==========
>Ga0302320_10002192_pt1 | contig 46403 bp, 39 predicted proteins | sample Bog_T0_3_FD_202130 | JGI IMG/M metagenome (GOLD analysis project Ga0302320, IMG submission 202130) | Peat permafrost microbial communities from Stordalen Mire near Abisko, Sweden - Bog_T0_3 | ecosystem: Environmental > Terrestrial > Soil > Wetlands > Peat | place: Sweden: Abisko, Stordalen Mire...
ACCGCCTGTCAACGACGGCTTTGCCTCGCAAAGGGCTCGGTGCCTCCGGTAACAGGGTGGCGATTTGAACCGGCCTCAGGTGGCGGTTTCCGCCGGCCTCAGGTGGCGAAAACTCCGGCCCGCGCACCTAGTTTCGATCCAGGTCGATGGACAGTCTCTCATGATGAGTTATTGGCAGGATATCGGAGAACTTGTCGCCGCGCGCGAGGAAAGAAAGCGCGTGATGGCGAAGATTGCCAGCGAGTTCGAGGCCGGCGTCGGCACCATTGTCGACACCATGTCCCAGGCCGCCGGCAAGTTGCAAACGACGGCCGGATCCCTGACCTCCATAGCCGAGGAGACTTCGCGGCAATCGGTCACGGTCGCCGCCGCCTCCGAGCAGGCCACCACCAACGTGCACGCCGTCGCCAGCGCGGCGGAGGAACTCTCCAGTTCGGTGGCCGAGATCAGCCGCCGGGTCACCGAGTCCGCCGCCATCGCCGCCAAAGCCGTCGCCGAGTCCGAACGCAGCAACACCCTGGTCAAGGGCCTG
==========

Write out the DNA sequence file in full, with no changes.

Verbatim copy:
>Ga0302320_10002192_pt1 | contig 46403 bp, 39 predicted proteins | sample Bog_T0_3_FD_202130 | JGI IMG/M metagenome (GOLD analysis project Ga0302320, IMG submission 202130) | Peat permafrost microbial communities from Stordalen Mire near Abisko, Sweden - Bog_T0_3 | ecosystem: Environmental > Terrestrial > Soil > Wetlands > Peat | place: Sweden: Abisko, Stordalen Mire...
ACCGCCTGTCAACGACGGCTTTGCCTCGCAAAGGGCTCGGTGCCTCCGGTAACAGGGTGGCGATTTGAACCGGCCTCAGGTGGCGGTTTCCGCCGGCCTCAGGTGGCGAAAACTCCGGCCCGCGCACCTAGTTTCGATCCAGGTCGATGGACAGTCTCTCATGATGAGTTATTGGCAGGATATCGGAGAACTTGTCGCCGCGCGCGAGGAAAGAAAGCGCGTGATGGCGAAGATTGCCAGCGAGTTCGAGGCCGGCGTCGGCACCATTGTCGACACCATGTCCCAGGCCGCCGGCAAGTTGCAAACGACGGCCGGATCCCTGACCTCCATAGCCGAGGAGACTTCGCGGCAATCGGTCACGGTCGCCGCCGCCTCCGAGCAGGCCACCACCAACGTGCACGCCGTCGCCAGCGCGGCGGAGGAACTCTCCAGTTCGGTGGCCGAGATCAGCCGCCGGGTCACCGAGTCCGCCGCCATCGCCGCCAAAGCCGTCGCCGAGTCCGAACGCAGCAACACCCTGGTCAAGGGCCTG